Why would you pay money to go to a music concert just to sit and talk to the friend who had gone with you? You could have talked to your friend at work, or in your house, or in a bar filled with people talking, why would you go to a concert to not just ignore the music but to spoil the experience for others attending?
Just as infections tend to appear first on the East Coast and spread westward, so the anti-social practice of talking at gigs, which one might have assumed was a Celtic Tiger phenomenon, seems to have spread west, to the annoyance of Limerick blogger Bock the Robber.
Attending a Counting Crows concert in 2009 was my worst Dublin experience of trying to understand why people who had no interest in the music had gone to a concert.
The band had started playing at 9.30. The last of the drinkers came in from the bar at 9.40. The first of the departures for the toilet came around 9.50. By 10.00 the drinkers needed refreshment and had to go out again. The toiletgoers then started returning followed by the drinkers. Then they started getting muddled up; some of the women seemed to have very weak bladders and had to head out again by 10.20, but their numbers were swollen by those who could not survive half an hour without a drink. The band only played until 10.50, by which time the musical chairs in the rows in front had become very excited as some of those who had hardly watched anything all night anyway decided this was the point at which to leave. By the time the band reappeared for the encore, there was a steady stream out of the doors.
When they were not going to the bar or the toilet; many of the people had just sat and talked among themselves. Why had they paid €55 for a ticket that gave them the chance to buy and recycle grossly overpriced drink while talking to their friends about what had happened in the office that afternoon? Why hadn’t they saved their money and spent it on even more lager or vodka, or put it towards shoes with even higher heels?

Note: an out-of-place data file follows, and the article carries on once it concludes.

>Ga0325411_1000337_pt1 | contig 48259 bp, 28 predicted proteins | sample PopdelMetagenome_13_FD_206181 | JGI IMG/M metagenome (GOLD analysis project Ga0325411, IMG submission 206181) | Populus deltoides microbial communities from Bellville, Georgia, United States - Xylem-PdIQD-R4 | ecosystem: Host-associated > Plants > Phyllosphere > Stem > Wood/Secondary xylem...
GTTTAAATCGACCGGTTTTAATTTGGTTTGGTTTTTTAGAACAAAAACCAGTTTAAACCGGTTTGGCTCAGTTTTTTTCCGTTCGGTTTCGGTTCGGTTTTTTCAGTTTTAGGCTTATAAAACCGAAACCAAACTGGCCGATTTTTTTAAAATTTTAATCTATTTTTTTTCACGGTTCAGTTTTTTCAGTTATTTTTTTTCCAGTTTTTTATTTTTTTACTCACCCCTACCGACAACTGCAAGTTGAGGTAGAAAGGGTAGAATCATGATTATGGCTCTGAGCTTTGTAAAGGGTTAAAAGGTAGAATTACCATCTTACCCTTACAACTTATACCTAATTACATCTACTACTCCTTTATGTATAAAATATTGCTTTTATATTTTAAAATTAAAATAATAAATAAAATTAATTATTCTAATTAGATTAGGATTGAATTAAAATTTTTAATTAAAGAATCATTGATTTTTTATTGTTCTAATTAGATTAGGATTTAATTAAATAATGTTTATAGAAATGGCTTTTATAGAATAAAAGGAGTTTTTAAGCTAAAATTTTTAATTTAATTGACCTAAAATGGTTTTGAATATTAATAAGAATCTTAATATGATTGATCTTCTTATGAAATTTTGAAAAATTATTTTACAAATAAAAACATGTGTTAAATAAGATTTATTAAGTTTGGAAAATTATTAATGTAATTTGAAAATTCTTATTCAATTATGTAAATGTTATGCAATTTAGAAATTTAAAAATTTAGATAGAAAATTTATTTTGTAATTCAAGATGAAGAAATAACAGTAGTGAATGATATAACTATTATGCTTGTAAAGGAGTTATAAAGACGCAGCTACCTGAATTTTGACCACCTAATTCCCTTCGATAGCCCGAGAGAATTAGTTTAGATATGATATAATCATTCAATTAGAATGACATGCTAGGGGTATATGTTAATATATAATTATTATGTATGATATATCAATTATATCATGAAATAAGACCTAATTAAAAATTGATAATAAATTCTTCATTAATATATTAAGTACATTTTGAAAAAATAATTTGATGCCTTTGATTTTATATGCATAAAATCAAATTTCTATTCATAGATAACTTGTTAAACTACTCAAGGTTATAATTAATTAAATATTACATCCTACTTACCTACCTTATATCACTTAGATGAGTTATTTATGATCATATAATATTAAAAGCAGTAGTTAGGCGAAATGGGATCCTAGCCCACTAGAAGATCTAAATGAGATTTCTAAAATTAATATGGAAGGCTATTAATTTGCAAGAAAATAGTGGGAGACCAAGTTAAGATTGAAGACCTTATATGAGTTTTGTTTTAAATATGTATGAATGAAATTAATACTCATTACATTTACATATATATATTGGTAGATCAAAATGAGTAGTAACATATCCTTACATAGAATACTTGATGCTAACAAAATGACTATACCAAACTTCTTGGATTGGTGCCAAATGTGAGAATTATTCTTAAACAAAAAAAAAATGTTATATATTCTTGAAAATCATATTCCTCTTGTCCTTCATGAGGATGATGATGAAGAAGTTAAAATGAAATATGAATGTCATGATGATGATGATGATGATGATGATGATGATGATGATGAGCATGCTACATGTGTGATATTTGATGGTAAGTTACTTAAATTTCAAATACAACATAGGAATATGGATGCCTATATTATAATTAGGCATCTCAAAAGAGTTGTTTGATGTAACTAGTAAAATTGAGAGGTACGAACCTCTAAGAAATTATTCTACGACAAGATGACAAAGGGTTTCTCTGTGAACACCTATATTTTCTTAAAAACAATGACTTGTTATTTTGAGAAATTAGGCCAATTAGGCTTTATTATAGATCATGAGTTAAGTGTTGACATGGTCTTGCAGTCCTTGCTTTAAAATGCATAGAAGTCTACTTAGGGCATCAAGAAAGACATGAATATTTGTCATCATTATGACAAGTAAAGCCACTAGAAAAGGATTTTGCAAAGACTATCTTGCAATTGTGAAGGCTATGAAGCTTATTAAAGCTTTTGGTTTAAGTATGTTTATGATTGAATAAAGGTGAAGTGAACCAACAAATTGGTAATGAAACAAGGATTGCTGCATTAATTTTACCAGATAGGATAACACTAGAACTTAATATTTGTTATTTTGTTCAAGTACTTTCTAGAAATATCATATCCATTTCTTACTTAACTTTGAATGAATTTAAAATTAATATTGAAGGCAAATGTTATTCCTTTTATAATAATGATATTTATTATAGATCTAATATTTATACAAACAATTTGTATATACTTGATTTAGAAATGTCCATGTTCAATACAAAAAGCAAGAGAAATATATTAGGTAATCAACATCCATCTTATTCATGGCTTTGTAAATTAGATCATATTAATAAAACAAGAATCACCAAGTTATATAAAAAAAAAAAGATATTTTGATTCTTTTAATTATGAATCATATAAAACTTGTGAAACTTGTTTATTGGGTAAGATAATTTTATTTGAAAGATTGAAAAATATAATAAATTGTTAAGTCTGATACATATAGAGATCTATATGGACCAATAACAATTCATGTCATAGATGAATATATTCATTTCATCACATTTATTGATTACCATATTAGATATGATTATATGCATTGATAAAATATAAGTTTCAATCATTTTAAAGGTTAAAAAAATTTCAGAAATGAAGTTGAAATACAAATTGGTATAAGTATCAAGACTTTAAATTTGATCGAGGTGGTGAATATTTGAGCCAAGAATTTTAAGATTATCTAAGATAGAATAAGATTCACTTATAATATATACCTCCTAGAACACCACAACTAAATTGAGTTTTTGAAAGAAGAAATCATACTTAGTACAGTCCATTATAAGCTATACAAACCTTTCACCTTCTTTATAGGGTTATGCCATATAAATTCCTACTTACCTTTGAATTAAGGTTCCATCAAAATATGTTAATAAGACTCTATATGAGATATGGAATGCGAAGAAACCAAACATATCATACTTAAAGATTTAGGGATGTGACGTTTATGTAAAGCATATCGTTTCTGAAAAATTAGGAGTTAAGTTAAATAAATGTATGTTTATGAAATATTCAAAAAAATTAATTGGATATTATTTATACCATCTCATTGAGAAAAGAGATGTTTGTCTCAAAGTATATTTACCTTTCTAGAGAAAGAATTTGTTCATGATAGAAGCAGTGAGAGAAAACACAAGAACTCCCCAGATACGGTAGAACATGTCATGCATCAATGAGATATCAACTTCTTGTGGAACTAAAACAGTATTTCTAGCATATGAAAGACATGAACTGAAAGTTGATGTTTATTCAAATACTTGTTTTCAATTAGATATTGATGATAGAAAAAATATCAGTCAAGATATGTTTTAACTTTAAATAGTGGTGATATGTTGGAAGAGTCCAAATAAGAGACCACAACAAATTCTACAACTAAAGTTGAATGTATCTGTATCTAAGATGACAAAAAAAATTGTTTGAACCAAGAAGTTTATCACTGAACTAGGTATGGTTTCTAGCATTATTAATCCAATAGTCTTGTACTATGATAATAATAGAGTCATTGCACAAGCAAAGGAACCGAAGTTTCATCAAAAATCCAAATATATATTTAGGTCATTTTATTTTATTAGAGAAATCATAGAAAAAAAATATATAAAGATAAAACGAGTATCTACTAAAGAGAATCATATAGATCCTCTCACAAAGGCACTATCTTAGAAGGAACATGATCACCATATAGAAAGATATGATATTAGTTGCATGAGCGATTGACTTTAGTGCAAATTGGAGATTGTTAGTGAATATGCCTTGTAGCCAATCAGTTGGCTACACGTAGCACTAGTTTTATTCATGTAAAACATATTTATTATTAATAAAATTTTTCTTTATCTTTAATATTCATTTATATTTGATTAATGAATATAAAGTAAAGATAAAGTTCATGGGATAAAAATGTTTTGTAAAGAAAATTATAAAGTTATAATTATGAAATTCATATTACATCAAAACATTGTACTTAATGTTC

It’s not just concerts, the rugby is getting as bad. At an early season match last September, I sat and watched as the Leinster out-half lined up a penalty. The match was close and the kick was important. There was a hush around the ground which made the woman’s voice all the more audible, ‘Excuse me, can we get out?’
We were directly in the kicker’s line of sight, ‘After the penalty has been taken’, I hissed back. She sighed loudly and crossed her arms and stood pouting like a spoilt child. Why had she come to the match at all? It’s even worse at the end of games, once seventy of the eighty minutes have passed, people begin going home, even when the game is close. This does not happen in France; their supporters stay until the end, (even when, as happened at Bayonne v Toulouse in September, when the home team were 33-6 down in the 80th minute and the opposition kicker was lining up a conversion to make it 35-6; even then the 15,000 supporters waited until the final whistle).
Is it that the Celtic Tiger years created a sense of wanting to be seen at events, wanting to say one had been there, even if the time was going to be spent drinking; or is it that we have just forgotten our manners?